So our average age is probably 40-ish, which is well above the 27 of the Apollo era but it is one that has got a reasonable mix. And one of my particular challenges, in terms of trying to lead the organization, is to try to get our leadership team to realize that Earth rate is not a measure of capability. You don't have to figure out how many times the Earth has gone around the sun to figure out how capable somebody is.
CHRISTOPHER CARR: Thank you. And now a more broad question from the audience. What is the most important question in your field for the next 50 years?
SUSAN HUMPHRIS: Well, that's a tough one in the ocean because there's so many different facets of the ocean that various scientists study. But I would say that probably the one thing that cuts across all of those studies is understanding the time domain of many of the processes in the ocean. And for that, I mean the temporal variability that we see not only in the water column and properties of the water column, but some of the processes that are going on at the bottom of the ocean.
And I would include in that this whole new area of study regarding the evidence that we have for a whole new biome that is living within the sediments and ocean crust of the ocean. That is potentially a huge question, we know really nothing about it. Its diversity, extent, what the limiting factors of life are in those environments, and how those changes. So the whole issue of the temporal variability of the ocean and its ecosystems, I think, is going to be a question that we're going to address over the next 50 years.
DAVA NEWMAN: I think it'll be great to hear from each person.
JIM SHIELDS: I would think that the most interesting challenge is to continue to extend perception and situational awareness of robots, and to get better at understanding how the human and the computer can collaborate. Too much of the debate from exploration is an either/or, and it really needs to be a both. And I think we're on the verge of being able to change the way in which people and computers interact, and I think that's going to have a significant increase in capability. If we think about it that way, rather than setting them up in contrast.
CHRISTOPHER CARR: Thank you.
SARA SEAGER: Well in exoplanets, the questions have been around for thousands of years. And we're so excited on the whole because we're going to answer them in the next 50 years. Those are questions since the great philosophers. Do other Earths exist, are they common, and do any of them have signs of life?
DAVA NEWMAN: So I'm going to take it from the perspective of education. I think the biggest challenge is-- again, I'm going to go back to my changing STEM to STEAM-- and so how can we-- it's tough enough to be great at engineering, and how can we understand the multi-disciplinaries? So how can we do this together, the DNA, the search for life, for human spaceflight? How do we weave in the engineering and the science and the arts just for the betterment of knowledge and humanity?
So I want to paint it, a whole circle. Really that multi-disciplinary education, then actually, I think is a big challenge to enable human exploration via ocean all the way to space.
CHRISTOPHER CARR: And I guess I would just add, where do we come from and are we alone? So very close to Sara's.
I want to follow-up. I've got another question here from the audience, this is about maybe algorithms. How can limited AI help solve the time delay issue of telepresence? In other words, how do we have robots and humans interacting there to give a level of autonomy that will permit us to tolerate time delays? Any ideas?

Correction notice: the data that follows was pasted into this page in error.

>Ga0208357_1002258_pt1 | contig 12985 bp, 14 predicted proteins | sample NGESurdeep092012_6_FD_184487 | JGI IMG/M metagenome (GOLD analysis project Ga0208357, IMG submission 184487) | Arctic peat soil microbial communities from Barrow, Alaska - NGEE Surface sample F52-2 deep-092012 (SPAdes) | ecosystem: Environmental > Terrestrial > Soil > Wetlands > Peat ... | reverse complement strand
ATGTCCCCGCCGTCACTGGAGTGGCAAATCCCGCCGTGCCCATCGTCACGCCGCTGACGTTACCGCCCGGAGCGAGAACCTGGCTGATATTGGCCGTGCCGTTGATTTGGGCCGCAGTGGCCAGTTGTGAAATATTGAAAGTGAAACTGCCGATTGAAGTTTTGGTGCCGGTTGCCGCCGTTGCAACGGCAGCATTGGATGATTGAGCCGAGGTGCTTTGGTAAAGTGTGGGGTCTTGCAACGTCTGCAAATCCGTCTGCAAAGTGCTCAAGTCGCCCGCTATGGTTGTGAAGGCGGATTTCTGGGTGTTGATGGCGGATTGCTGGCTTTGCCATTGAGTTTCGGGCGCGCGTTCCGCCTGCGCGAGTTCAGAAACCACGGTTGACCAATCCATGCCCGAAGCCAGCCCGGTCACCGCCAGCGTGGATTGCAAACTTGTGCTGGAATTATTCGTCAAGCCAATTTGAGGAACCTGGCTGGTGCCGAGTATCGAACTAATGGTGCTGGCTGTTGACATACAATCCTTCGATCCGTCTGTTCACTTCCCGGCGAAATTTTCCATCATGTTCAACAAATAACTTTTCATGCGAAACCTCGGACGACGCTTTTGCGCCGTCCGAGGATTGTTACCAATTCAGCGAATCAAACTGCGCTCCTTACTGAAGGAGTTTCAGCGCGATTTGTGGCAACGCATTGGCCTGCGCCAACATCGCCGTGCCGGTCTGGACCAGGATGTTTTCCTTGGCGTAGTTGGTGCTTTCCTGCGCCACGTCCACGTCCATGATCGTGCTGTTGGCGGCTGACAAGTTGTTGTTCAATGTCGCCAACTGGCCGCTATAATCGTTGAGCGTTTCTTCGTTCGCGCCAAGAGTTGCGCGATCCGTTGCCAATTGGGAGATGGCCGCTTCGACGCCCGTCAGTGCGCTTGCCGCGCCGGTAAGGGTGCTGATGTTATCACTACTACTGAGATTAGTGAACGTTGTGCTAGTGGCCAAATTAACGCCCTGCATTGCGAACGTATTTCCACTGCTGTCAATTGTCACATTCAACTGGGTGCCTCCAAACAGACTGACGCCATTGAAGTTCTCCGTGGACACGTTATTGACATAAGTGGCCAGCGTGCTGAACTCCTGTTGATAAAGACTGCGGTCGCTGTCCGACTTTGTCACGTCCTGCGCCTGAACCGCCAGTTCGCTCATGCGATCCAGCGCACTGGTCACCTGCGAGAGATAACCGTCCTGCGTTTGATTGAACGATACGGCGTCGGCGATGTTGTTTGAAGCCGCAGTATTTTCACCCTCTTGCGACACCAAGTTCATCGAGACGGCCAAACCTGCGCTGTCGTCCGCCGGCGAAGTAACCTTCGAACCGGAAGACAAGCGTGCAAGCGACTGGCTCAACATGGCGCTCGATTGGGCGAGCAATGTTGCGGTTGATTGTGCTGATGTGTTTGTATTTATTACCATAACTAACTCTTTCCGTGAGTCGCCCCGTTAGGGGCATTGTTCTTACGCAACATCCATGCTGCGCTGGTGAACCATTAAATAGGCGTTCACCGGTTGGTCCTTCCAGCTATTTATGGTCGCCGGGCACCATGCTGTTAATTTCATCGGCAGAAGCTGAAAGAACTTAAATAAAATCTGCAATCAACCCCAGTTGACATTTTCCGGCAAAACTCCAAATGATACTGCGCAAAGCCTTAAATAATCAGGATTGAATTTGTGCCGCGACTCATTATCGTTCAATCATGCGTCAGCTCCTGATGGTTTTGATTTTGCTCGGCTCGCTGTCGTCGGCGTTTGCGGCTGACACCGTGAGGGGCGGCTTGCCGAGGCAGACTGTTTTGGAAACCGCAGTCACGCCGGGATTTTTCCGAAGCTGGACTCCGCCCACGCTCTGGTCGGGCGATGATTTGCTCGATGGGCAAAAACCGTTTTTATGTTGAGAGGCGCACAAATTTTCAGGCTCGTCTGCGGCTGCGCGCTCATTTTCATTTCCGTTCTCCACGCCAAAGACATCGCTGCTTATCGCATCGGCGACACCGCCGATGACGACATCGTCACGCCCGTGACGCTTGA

JIM SHIELDS: Well, some of the challenge is going to be better-- I'm sounding like a broken record-- but better perception and sensing. But the issue, I think, is also thinking about more deliberately where you allocate the decisions to be made.
Again, we tend to think about AI as being the machine making all the decisions on its own. And it really is an issue of thinking about how do you allocate the decisions and the supervision, and engineer that from a systems point of view? Too often, we take an autonomous system or a tele-operated system from one activity and try to just drop it into a different context, and context is important. And so in engineering the overall contextual situation, I think is the way in which we're actually going to make progress in the algorithm area.
DAVA NEWMAN: And I'll just add quickly, our algorithms are pretty darn primitive. When I looked at the human brain in uncovering this, we don't even scratch the surface. Our feedforward, feedback loops-- again, it must be a network out.
How are we doing the supercomputing? And I think it has to do with plasticity and adaptability. And boy, we have a lot to study.
CHRISTOPHER CARR: A quick question for Dava. How comfortable is it to wear the pressure suit?
DAVA NEWMAN: So if you're pressurized to one-third of an atmosphere or 30 kilopascals, it's not so comfortable here because we're at one atmosphere. So you're over pressurized to 1.3. The mock-up's not bad because that's just about a 10% increment. You can wear it for four hours, six hours, no problem.
But the thing is, when you jump into the vacuum chamber-- we just have a [INAUDIBLE] vacuum chamber-- well, it's great. One-third of an atmosphere is great when you're really in the vacuum chamber, the real testing system. So still more research and development. But actually in terms of comfort goes, if there's constant pressure on your body, it's actually not bad at all.
You get some shrinkles-- we're working on those shrinkles. Because of course, all the patterning and the lines that you saw, you had to be real careful with seam construction. So we're always looking to new advances. A welding seam technology is really important, because I don't want my buttons to push into me. So kind of come out a little bit straight.
CHRISTOPHER CARR: Thank you all very much. We're out of time, but please join us again after a wonderful lunch, at 1:30 PM, for Peter Diamandis's keynote address.